For requesting, clarifying, and comparing definitions of mathematical terms.

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Developing closed-form from recursive definition

Here is a recursively-defined function where c, d ∈ N. T(n) =    c, if n = 0 d, if n = 1 2T(n − 1) − T(n − 2) + 1, if n > 1 Carry out the five steps for repeated substitution to prove a ...
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1answer
22 views

What is the definition of finitely generated?

To be specific, here is an example. Note that $(\mathbb{Z},+)$ is a group. Definition 1. (Lang) Let $G$ be a group and $S\subset G$. If $G$ is the intersection of all subgroups $H$ of ...
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18 views

Integrable Systems-Description

I am relatively new to the topic of integrable systems and I came across the following description: "Integrable systems share a fundamental property which is related to the geometry of the initial ...
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40 views

Definition of “one element normalizes another element”

I understand that someone has asked the definition of "an element of a group normalizes a subgroup". Let $G$ be a group and $a,b\in G$. Then what does "$a$ normalizes $b$" mean? Does it make sense at ...
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1answer
39 views

What is an exact differential?

My book says "A differential expression $M(x, y)dx+N(x, y)dy$ is an exact differential in a region $R$ of the $xy$-plane if it corresponds to the differential of some function $f(x, y)$ defined on ...
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26 views

How to define a Holder seminorm of a section

I'm reading "Variational Problems in Geometry",Seiki Nishikawa, in the figure below. Let $(M,g)$ be a compact $m$ dimensional Riemannian manifold with no boundary. $T>0, 0<\alpha<1, ...
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25 views

What is $R$-algebra?

(To be clear, I mean a ring by a ring with unity.) Here is a definition in Wikipedia: Let $R$ be a commutative ring. Let $(M,+,\cdot)$ be an $R$-module. Let $\ast$ be a binary operation ...
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2answers
107 views

Complex Measures: Integrability

Problem On the one hand, a complex measure decomposes into: $$\mu=\Re_+\mu-\Re_-\mu+i\Im_+\mu-i\Im_-\mu=:\sum_{\alpha=0\ldots3}i^\alpha\mu_\alpha$$ This gives rise to the integrability condition: ...
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12 views

Are there terminologies distinguishing modules over ring and rng?

Let $R$ be rng. Let $M$ be a left $R$-module. Let's say, after some verification, one realized that $R$ has a unity and it doesn't satisfy $1_R \cdot x$ for all $x\in M$. Hence, one cannot call $M$ ...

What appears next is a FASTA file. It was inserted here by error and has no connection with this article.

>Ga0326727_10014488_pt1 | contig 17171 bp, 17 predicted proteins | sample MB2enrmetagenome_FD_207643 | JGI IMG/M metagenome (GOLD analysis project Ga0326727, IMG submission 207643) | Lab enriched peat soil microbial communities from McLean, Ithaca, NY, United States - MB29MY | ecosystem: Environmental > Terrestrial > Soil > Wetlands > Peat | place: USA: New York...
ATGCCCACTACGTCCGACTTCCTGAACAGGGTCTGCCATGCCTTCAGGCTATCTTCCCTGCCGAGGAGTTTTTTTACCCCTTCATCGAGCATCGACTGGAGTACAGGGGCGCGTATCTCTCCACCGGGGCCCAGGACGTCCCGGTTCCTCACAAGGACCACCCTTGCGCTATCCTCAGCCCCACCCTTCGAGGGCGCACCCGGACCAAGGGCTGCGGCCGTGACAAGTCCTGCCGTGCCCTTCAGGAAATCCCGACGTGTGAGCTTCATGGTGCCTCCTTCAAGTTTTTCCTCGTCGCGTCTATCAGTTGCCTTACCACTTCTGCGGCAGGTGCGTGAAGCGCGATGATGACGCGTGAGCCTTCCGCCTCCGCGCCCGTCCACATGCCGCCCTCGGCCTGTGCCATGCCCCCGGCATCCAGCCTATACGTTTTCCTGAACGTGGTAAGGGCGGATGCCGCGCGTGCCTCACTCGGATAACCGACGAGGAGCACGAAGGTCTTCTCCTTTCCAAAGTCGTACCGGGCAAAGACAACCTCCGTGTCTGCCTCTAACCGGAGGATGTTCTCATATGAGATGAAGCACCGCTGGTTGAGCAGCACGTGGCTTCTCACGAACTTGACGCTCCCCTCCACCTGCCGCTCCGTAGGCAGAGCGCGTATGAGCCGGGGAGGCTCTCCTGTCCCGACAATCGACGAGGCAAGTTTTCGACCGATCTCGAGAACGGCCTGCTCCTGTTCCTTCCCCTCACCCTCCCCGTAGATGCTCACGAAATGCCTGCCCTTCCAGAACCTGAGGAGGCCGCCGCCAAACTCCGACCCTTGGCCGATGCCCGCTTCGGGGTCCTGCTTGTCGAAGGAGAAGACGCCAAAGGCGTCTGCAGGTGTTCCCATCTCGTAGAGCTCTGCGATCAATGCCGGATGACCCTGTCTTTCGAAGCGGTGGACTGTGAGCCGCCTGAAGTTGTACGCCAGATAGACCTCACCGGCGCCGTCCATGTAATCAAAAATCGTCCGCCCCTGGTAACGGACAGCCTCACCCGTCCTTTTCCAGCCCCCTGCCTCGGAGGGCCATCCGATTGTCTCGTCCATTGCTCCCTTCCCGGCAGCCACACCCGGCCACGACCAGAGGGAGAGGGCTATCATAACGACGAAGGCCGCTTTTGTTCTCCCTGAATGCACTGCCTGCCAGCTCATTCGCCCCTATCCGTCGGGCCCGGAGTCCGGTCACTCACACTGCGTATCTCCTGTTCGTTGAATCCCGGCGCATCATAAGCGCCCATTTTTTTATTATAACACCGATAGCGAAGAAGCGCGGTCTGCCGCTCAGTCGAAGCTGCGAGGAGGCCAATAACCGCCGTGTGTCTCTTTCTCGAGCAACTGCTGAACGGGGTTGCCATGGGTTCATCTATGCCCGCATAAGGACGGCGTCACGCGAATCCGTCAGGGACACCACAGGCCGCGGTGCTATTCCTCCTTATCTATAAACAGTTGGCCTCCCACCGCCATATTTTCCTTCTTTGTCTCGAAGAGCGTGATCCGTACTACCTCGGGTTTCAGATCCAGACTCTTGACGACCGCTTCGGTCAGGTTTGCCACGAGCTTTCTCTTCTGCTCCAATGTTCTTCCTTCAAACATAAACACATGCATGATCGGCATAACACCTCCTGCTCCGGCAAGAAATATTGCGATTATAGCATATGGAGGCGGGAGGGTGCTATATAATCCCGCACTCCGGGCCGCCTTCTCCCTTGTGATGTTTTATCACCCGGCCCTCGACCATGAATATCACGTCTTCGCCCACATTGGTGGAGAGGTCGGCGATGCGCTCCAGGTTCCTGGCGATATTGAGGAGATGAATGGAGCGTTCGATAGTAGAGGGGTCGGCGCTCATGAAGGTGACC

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1answer
43 views

Complex Functions: Integrability

Let $\Omega$ be a measure space with measure $\lambda$. Denote the space of simple functions by: ...
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2answers
27 views

Linear independence and grammar

Let $A$ be a commutative ring. Normally, the linear independence is a property of a subset or a family elements of an $A$-module. But one often sees statements like "$v$ and $w$ are linearly ...
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2answers
91 views

(Are there) subtleties in the definition of 'biproduct'

I always thought that a biproduct of two objects $A_1,A_2$ in some category $\mathcal{C}$ is an object $P$ with two maps $p_i:P\to A_i$ making it a product and two maps $j_i:A_i\to P$ making it a ...
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1answer
67 views

What makes a line “straight”?

In Euclidean space, there can be several definitions that makes a straght line: Line of shortest distance between two points Line that is linear, i.e with the points satisfying a linear equation ...
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2answers
138 views

Precise definition of affine, smooth, and irreducible

A book which I'm reading now says that "the Drinfeld curve $$ \mathbf{Y} = \{\, (x, y) \in \mathbf{A}^2(\mathbb{F}) \mid xy^q - yx^q = 1 \,\}$$ is affine, smooth, and irreducible." Here $p$ is an odd ...
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8 views

Intuitive explanation of “deterministic system”?

Wikipedia Definition: In mathematics and physics, a deterministic system is a system in which no randomness is involved in the development of future states of the system. A deterministic model will ...
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1answer
63 views

Two definitions of left-invariant vector fields of a Lie group

I am reading these lines from a text which shows why the bracket of two left-invariant vector fields is also a left-invariant vector field. But cannot easily get one of the lines. Let $L_a$ be the ...
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7answers
380 views

How is greater than defined for real numbers? [closed]

Is there a formal definition of greater than? I need it to describe how much better I am than my friends at math. EDIT: I would like to clarify this is partially a joke, and partially a serious ...
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2answers
128 views